And so I smiled while reading a comment from reader Marcia on my last post. Part of what she said was,
you must remember as much as you would like to believe that you are coming at this reading with an open mind, none of us is capable of completely being open to ideas that challenge our current views.
While that's a powerful statement, I respectfully disagree. Regular readers know how passionately I once conformed to atheism. Part of me (a lot of me, sometimes) still wants to cling to an atheistic view because it's easier and more convenient and somehow rebellious and cool. However, because my mind was open to entering a new spiritual paradigm, I reject atheism yet still strongly respect those who embrace it.
An open mind led to a new way of thinking.
That is how I am approaching my Bible read. I may not want to believe it, I may point out parts that seem contradictory, but my mind is open to the possibility that the Bible means much more than I've ever given it credit for.
That wasn't easy while reading through Exodus. Frankly, I'm severely disturbed by it. I naturally have more questions, some of which I'll pose here, and hope for a discussion on possible answers in the comments.
Before the last two weeks, there was one section of the Bible that I read: the Burning Bush. Something similar happened to me, which I can pinpoint as the moment I left atheism. That's a long story but it ultimately put me on the path I'm on now. Reading that story with fresh eyes was inspiring and resonated as truth from the loving God who introduced himself to me.
From there, though, something changes in the book. God seems to go from lovingly proving his existence and bestowing hope on humanity to killing them. Why?
Why torture the Egyptians with plagues? Why kill all their first-born babies? If the only answer is simply, "Because they didn't accept the Lord God," then I can only shake my head in disbelief and sadness.
The theme continues through the explanation of Passover, when God passes over the people he likes to go "slaughter" the ones he doesn't. It just makes me cringe.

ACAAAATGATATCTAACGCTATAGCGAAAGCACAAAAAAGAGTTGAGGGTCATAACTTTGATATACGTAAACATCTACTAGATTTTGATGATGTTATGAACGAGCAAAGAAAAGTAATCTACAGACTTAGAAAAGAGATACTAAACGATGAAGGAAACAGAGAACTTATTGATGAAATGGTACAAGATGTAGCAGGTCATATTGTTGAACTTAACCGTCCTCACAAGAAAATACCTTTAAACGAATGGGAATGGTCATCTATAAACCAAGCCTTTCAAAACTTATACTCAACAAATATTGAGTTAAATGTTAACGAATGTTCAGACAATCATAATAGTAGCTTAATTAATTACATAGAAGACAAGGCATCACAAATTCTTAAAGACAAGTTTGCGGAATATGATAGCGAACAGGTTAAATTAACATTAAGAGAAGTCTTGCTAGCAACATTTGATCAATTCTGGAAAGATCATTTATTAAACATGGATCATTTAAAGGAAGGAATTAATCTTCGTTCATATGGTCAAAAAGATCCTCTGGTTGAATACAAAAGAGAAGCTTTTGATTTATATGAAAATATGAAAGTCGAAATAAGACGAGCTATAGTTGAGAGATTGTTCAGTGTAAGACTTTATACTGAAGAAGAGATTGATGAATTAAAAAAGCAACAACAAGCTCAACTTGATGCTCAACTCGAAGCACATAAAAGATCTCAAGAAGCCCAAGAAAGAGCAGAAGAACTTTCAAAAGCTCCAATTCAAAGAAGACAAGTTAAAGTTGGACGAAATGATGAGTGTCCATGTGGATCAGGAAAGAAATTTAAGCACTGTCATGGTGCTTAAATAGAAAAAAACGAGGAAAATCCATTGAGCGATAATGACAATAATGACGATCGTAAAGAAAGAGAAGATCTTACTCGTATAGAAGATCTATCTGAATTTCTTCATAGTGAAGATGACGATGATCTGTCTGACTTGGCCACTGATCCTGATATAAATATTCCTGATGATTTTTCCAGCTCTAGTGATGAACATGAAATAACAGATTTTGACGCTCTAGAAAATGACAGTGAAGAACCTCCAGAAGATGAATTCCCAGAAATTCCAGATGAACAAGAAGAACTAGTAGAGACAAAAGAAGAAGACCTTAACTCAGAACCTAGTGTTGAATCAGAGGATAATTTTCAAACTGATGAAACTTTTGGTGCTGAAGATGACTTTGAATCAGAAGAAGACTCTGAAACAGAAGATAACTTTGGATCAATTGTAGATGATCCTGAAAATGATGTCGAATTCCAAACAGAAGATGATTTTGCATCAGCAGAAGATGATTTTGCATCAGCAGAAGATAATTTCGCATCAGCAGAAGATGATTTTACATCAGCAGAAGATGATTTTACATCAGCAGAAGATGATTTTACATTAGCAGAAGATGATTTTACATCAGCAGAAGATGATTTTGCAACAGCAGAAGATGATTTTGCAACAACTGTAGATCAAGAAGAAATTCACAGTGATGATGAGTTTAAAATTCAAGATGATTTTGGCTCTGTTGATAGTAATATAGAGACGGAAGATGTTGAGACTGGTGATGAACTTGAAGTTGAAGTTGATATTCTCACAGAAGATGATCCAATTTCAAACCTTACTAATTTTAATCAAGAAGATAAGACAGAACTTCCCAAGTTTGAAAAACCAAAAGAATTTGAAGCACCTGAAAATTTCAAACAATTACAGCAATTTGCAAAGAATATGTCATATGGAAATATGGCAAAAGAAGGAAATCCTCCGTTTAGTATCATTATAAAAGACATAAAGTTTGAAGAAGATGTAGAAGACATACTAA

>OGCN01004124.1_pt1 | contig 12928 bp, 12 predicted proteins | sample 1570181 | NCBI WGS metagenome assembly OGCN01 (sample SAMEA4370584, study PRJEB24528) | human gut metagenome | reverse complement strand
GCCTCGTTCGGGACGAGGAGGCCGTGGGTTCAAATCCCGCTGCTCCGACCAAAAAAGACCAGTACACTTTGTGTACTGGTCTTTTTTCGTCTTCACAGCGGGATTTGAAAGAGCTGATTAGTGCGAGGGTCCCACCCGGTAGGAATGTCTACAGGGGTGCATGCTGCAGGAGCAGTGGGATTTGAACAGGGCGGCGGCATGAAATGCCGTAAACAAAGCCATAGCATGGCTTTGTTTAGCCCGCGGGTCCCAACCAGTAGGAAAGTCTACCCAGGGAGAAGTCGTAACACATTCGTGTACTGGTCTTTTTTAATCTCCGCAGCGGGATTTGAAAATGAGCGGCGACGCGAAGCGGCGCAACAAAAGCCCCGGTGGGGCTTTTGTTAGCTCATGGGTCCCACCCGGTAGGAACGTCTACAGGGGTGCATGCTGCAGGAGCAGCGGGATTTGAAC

Recent events have shown me that celebrating the death of our enemies makes us no better and I was under the impression that God supported that view. So I'm left confused by the words and events in Exodus.
As horrible as I find the killing of perceived enemies, I'm simply flabbergasted at the timing of the reveal of the Ten Commandments. Number six: Thou Shalt Not Kill.
Is there a difference between human sin and that of the divine?
My disgust went into overdrive when Moses was at Mount Sinai speaking with the Lord and the people below committed a sin: creating a golden calf and worshipping it. God and Moses entered an absolute rage, followed by these words:
Thus says the Lord, the God of Israel, Put your sword on your hip, every one of you! Now go up and down the camp, from gate to gate, and slay your own kinsmen, your friends and neighbors!
Are you kidding me? The punishment for one sin is to commit another? Now we're not killing enemies, but our own people! This troubles me.
Then irony presented itself again a page or two later when God says, "The Lord, a merciful and gracious God, slow to anger and rich in kindness and fidelity..."
As troubled as I am so far by the content, I am impressed by the depth of characters so far and the continuity between generations of people, and how each contributes to the consequences of the next. The incredible depth of the Bible is beginning to show through.
Exodus: who else is troubled?
Travis Griffith, Relief’s Blog Manager, is a former atheist now exploring what a spiritual life really means. His children’s book, Your Father Forever, was published in 2005 by Illumination Arts Publishing Company, Inc. Travis works from his home in Spokane, WA as a professional writer.